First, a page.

Drunk Driving Essay, Research Paper
Every year almost 20,000 people are killed in accidents involving people (or
persons) under the influence of alcohol or drugs. That means that someone is killed from
alcohol-related accidents approximately every 7 hours and 29 minutes. These types of
accidents end up costing the nation almost $50 billion dollars each year. Which is a rise of
4% since 1994. Every year, the police give a breath test to 1.2 – 1.4 million car drivers
and about 7,000- 10,000 boat drivers to eliminate drunken drivers endangering traffic.
All but 2 states (Massachusetts and South Carolina) and the District of Columbia
have per Se laws defining it as a crime to drive with a blood alcohol concentration (BAC)
at or above a proscribed level, usually 0.10 percent. Fourteen states mandate jail or
community service after first convictions. License suspension or another penalty may
result from violations of BAC thresholds that apply only too young drivers in 44
jurisdictions. These underage BAC laws apply to drivers younger than 21 except in
Georgia, Louisiana, Vermont (younger than 18 in these states), and Wisconsin (younger
In New York the BAC defined as illegal Per Se: all drivers is 0.10; there are
special provisions for young divers: the BAC level is 0.02 (eff. 11/1/96). Suspension of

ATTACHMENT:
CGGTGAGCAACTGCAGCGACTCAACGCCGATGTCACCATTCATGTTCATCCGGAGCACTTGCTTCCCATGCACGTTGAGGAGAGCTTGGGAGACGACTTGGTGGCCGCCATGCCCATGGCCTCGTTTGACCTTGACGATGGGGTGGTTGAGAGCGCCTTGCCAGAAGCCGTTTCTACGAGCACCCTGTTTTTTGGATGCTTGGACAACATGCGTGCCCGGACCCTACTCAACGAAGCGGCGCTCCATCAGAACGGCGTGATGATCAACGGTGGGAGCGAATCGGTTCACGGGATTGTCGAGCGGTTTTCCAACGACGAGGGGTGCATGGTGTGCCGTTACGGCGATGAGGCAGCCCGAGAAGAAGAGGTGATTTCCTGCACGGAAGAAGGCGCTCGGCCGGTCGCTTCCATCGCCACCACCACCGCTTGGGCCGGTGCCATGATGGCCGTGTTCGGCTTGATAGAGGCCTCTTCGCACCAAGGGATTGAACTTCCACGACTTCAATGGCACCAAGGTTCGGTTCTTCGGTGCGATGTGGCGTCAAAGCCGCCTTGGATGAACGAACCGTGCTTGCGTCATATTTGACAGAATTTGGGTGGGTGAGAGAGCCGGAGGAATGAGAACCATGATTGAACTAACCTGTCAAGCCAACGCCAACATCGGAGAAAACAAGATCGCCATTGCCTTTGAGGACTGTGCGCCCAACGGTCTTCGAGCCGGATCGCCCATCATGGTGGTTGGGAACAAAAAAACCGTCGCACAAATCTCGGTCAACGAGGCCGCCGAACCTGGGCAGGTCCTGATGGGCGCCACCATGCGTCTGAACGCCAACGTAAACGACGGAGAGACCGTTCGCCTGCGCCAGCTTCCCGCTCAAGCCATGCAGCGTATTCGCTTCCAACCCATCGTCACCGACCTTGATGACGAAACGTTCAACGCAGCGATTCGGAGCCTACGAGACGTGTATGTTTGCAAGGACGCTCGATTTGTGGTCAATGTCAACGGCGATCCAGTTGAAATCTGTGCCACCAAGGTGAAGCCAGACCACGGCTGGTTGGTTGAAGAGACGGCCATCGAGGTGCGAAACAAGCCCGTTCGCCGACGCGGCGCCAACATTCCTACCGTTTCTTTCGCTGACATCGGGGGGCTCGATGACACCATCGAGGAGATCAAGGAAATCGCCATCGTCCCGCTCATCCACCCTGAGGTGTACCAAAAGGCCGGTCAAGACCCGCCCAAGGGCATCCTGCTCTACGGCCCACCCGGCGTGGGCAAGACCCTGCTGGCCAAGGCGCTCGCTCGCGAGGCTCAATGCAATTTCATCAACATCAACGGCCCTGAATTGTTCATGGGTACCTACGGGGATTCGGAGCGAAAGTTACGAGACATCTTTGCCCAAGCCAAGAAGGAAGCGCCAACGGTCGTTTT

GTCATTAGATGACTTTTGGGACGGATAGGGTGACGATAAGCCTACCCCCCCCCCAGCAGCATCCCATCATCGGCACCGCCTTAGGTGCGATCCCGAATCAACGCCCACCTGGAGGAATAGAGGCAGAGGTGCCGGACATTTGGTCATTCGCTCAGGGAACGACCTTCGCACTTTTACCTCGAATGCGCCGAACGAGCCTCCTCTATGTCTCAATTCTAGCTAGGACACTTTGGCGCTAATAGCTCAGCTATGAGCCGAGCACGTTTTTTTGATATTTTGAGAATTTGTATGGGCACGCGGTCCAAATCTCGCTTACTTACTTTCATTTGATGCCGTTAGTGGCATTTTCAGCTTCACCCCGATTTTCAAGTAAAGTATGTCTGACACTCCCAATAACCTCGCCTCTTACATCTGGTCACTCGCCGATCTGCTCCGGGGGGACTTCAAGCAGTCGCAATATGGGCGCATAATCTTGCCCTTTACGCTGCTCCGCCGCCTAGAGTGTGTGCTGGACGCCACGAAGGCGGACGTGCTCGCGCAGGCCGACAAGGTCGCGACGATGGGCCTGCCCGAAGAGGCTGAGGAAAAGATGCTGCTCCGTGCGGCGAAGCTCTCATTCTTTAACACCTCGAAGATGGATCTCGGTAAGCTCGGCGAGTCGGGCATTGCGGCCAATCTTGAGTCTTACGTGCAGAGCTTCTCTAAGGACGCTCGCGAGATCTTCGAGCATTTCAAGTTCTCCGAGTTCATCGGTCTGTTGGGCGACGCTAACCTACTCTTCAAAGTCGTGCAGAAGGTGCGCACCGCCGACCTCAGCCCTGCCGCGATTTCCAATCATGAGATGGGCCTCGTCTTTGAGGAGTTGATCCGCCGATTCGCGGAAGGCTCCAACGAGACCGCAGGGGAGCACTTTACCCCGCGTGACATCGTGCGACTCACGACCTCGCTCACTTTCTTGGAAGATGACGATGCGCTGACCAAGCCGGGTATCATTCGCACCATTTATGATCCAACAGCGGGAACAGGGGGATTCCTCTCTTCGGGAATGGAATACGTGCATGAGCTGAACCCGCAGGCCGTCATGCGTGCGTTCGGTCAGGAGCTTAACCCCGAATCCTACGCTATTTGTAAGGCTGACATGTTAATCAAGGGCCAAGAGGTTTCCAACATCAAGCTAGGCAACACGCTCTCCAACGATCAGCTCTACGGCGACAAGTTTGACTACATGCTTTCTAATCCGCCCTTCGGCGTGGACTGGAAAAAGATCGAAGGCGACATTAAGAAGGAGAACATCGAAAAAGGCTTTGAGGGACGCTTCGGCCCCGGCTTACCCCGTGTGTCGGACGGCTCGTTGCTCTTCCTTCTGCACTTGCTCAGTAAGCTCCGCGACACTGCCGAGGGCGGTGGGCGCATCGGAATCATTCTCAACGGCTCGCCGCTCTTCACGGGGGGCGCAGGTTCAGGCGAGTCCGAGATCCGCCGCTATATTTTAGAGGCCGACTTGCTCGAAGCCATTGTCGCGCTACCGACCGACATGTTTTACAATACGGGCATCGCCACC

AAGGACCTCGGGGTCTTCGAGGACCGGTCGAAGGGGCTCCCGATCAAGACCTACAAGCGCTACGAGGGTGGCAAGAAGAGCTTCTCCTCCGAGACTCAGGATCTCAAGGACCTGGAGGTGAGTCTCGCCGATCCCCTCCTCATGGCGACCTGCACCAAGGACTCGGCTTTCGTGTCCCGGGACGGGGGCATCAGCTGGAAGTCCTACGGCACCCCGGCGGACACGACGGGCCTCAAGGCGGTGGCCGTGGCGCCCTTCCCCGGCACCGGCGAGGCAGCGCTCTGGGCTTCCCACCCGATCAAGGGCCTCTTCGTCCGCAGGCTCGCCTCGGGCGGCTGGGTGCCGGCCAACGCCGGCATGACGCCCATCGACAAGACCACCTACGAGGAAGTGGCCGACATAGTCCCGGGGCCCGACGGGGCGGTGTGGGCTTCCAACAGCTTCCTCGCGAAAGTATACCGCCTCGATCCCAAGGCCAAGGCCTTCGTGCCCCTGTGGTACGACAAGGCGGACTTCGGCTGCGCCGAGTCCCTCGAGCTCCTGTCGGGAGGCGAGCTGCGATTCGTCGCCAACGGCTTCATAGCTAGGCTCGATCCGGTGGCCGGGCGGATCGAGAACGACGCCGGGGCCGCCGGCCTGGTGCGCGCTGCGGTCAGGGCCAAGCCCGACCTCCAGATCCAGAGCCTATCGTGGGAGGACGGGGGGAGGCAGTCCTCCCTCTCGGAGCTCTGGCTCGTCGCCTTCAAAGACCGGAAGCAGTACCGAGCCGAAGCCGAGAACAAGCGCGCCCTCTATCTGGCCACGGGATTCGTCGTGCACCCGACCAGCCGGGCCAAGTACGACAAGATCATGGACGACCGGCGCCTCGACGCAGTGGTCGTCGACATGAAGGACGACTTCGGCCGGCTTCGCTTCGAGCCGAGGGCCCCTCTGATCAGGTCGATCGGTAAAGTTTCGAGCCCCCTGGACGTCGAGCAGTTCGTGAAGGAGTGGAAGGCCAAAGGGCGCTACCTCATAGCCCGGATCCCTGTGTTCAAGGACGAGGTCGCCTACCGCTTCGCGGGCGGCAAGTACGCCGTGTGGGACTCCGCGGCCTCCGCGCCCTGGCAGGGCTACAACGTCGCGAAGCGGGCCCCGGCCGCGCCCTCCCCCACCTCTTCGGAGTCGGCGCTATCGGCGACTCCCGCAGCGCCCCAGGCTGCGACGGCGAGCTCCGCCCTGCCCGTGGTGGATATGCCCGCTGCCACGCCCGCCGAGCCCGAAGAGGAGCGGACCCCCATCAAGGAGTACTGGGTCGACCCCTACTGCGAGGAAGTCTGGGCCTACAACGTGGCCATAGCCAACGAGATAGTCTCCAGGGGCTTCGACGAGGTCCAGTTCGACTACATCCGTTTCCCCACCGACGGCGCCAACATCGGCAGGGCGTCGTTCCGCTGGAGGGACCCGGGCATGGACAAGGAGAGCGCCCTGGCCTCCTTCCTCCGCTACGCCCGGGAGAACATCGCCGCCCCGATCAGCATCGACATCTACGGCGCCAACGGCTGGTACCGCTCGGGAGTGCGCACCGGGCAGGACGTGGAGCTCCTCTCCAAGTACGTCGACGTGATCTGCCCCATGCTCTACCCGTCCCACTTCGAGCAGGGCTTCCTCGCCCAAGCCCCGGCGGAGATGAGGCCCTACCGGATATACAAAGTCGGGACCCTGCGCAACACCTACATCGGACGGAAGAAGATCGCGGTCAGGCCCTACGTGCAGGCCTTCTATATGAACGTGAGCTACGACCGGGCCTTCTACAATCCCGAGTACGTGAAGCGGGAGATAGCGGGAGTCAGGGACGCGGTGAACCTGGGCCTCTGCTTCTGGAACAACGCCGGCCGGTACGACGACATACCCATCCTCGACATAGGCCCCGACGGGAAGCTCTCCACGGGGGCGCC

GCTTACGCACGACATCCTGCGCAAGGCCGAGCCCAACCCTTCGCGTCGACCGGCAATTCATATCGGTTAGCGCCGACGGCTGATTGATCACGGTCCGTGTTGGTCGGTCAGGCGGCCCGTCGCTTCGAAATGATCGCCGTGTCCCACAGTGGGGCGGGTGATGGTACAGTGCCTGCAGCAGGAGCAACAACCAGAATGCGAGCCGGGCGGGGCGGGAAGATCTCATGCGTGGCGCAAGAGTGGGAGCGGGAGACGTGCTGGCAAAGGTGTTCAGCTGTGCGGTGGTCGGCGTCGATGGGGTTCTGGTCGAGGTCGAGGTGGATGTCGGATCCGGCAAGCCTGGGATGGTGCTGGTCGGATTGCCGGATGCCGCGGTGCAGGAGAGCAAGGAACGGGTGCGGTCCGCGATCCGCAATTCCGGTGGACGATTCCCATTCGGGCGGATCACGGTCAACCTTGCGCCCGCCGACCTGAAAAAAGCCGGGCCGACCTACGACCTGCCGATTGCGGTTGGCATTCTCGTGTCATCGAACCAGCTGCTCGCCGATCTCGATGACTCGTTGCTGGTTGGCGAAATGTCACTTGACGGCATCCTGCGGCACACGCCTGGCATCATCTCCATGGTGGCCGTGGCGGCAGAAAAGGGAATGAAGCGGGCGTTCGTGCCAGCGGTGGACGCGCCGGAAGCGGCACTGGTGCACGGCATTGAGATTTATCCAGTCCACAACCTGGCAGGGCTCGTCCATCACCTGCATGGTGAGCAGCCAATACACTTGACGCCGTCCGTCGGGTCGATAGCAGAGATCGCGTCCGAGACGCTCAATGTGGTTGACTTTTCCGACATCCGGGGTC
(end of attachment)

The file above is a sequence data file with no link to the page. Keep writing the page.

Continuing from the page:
your license in New York lasts until prosecution is complete. New York is the first
municipality in the nation to seize the vehicles of motorists arrested for driving while
intoxicated. Under New York City’s new drunken driving policy: motorists with a blood
alcohol level of .10 percent — the legal limit — or higher will have their vehicles seized on
the spot; while the motorist faces prosecution in criminal court, the vehicle seizure will be
part of a separate proceeding in civil court under state forfeiture laws; because civil
proceedings require only a preponderance of evidence for guilt — rather than guilt beyond
a reasonable doubt — motorists acquitted of drunken driving in criminal court may still
lose their cars in civil court; vehicles belonging to banks or car rental agencies can be
returned but the businesses will be responsible for paying storage fees; the vehicles of
motorists arrested on the lesser charge of driving while impaired — with a blood alcohol